The grand piano is warm and friendly, and great for getting a real feel for what it would be like to be playing a real piano. Because this is a keyboard however, it’s designed to attempt simulate a real piano in certain aspects. But, do not be under and delusion that this keyboard can even remote simulate the true touch, feel and sound of an acoustic piano.
It’s just not possible with this keyboard.
Still, some of the other sounds are really fun to play around with, such as the drum sounds. On the face of the keyboard, just above the keys, you can see which drum sounds are mapped to keys when using the drum presets. This allows you to keep track of the drum sounds and learn about what the real drums look like, and what each piece sounds like.
Key Specs Worth Noting
Here are a few key specs for this keyboard:
- 9.7 Lbs.
- 61 Keys
- LCD Display
- USB to Host (Allows you to connect to a computer)
- Headphone Jack
- Aux In (Play along to your favorite song)
- AWM Stereo Sampling
- Sustain Pedal Input
- DC IN 12V Power
- 2.5W Speakers (2)
The PSR-E353 vs. PSR-E453
Let’s start with the PSR-E453. First of all, the PSR-E453 does cost more. It’s still a 61 key keyboard, but it has a couple hundred more sounds, 6W speakers, a 48 note polyphony (as opposed to the PSR-E353’s 32-note polyphony), and it has more options for touch sensitivity.
Sound quality-wise, however, this keyboard is pretty similar. It’s definitely geared more toward intermediates due to its more complex layout and bigger keyboard face. However, if you already own the PSR-E353 and are looking for a slight upgrade, this keyboard should do the trick. I’m not entirely convinced, however, that for beginners this is better. It’s a little more confusing, and the PSR-E353 has most of the same features anyway.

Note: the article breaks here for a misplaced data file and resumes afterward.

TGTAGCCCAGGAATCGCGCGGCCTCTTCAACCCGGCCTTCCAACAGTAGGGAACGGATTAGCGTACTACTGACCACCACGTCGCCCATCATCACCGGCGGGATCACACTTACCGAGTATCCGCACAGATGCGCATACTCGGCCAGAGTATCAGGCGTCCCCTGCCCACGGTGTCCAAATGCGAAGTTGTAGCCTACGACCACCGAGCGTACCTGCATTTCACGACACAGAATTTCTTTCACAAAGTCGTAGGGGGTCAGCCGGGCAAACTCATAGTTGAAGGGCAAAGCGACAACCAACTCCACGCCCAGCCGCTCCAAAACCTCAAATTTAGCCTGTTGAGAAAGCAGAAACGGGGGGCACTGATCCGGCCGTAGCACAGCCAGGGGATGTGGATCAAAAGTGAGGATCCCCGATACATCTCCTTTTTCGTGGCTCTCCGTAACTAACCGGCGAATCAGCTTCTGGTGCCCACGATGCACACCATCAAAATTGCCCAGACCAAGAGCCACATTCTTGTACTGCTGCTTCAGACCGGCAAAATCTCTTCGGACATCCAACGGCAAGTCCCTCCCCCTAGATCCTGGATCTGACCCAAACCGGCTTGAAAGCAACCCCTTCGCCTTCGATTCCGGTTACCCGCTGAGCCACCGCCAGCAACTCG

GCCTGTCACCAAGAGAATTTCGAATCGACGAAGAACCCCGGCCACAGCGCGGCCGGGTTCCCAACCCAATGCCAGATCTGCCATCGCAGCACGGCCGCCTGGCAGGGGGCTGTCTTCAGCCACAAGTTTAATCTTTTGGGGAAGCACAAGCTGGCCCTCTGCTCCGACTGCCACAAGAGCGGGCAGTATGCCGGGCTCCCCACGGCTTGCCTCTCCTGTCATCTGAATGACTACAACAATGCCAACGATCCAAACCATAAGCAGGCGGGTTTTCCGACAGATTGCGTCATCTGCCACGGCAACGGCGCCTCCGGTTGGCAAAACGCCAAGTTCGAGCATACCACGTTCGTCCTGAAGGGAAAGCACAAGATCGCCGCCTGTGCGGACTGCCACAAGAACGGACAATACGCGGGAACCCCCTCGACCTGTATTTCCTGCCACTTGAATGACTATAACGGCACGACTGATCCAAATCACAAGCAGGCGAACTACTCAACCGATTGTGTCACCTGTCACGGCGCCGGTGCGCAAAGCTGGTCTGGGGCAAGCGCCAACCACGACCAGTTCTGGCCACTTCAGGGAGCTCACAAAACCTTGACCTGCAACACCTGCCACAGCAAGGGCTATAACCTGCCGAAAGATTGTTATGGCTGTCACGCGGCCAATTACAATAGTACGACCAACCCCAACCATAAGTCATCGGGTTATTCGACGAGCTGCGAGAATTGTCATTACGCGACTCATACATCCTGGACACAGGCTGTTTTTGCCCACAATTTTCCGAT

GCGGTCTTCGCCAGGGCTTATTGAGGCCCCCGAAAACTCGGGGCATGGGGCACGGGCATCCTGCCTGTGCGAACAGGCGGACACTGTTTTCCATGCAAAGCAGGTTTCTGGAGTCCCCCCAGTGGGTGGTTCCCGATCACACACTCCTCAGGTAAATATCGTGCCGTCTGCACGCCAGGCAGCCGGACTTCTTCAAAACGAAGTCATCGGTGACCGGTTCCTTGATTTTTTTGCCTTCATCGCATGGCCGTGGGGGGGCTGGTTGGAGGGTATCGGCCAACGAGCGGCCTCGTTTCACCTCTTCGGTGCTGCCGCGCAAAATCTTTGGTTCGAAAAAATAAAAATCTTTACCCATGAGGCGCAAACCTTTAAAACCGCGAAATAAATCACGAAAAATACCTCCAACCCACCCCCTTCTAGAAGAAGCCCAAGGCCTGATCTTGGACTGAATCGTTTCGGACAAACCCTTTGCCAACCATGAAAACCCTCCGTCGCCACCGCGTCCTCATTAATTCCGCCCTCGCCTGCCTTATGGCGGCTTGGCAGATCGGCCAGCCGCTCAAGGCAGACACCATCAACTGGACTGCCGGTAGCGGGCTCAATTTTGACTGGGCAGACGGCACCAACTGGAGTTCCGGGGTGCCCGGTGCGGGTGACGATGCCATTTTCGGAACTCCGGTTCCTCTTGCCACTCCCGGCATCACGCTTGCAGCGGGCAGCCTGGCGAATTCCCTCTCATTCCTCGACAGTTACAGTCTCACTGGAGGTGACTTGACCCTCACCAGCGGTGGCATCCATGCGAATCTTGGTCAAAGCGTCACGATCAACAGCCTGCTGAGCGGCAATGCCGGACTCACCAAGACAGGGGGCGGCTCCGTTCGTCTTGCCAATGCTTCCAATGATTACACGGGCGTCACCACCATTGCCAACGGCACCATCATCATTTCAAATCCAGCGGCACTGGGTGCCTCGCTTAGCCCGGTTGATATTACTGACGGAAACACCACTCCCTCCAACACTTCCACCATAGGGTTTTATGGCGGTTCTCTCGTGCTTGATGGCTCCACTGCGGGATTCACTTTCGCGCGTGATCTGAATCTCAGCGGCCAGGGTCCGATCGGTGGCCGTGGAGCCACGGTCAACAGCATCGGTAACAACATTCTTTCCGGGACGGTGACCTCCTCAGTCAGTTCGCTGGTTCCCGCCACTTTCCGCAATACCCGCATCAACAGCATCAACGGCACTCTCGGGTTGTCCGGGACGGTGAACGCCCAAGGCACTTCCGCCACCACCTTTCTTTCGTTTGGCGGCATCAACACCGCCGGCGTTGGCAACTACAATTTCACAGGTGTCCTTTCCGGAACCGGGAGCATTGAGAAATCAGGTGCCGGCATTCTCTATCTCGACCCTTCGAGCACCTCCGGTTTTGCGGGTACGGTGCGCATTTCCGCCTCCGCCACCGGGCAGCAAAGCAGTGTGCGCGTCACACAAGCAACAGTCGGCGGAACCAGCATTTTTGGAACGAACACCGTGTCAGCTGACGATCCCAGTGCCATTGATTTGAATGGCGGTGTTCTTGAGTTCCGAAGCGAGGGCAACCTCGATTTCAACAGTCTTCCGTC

Yamaha PSR-E353 vs PSR-E443
How about the PSR-E443? Well, this one is really similar to the E353, but it’s a little more expensive.
So why is that? Well, its sensitivity is a little fancier, and it has a few more sounds to choose from. Other than that, this keyboard is about the same, although it weighs about 15 pounds while the E353 weighs just under ten.
So, if portability is a bonus to you, the E353 still wins.
Yamaha PSR-E353 vs PSR-E253
Next up is the PSR-E253. A much cheaper keyboard than its older brother, the E353, this keyboard still packs a punch for the budget. It’s a couple pounds lighter and still has a great learning function.
The recording function is only one track though, and there’s no arpeggiator function. It also has a few less sounds to choose from too. For kids and beginners, this is still a great keyboard. It just doesn’t have quite as many features, and doesn’t look as fancy as the E353.
Yamaha PSR-E353 vs PSR-EW400
Lastly, let’s look at the highest tiered keyboard on our comparison list, the PSR-EW400.
It’s a 76 key keyboard and clocks in at 18 lbs. It has 758 sounds to choose from, a six-track function control, a sleek design, and the same great learning function found on the other keyboards.
The keys feel really good, and there are more, which is a plus to a lot of players. I would categorize this keyboard more as an intermediate keyboard because of its added features and because of the price range it’s in.
Is it better than the E353? Well, it has a little more to offer, but I think the E353 is still a better bargain.
The PSR-E353 certainly holds up to its description. It’s a great beginner keyboard, and could even work for some intermediate players.
Still, if you’re a beginner looking for a great keyboard to start with, try this one, or one of the other PSR keyboards we’ve discussed today (depending on the features you want).
RATING: 3.9 out of 5 stars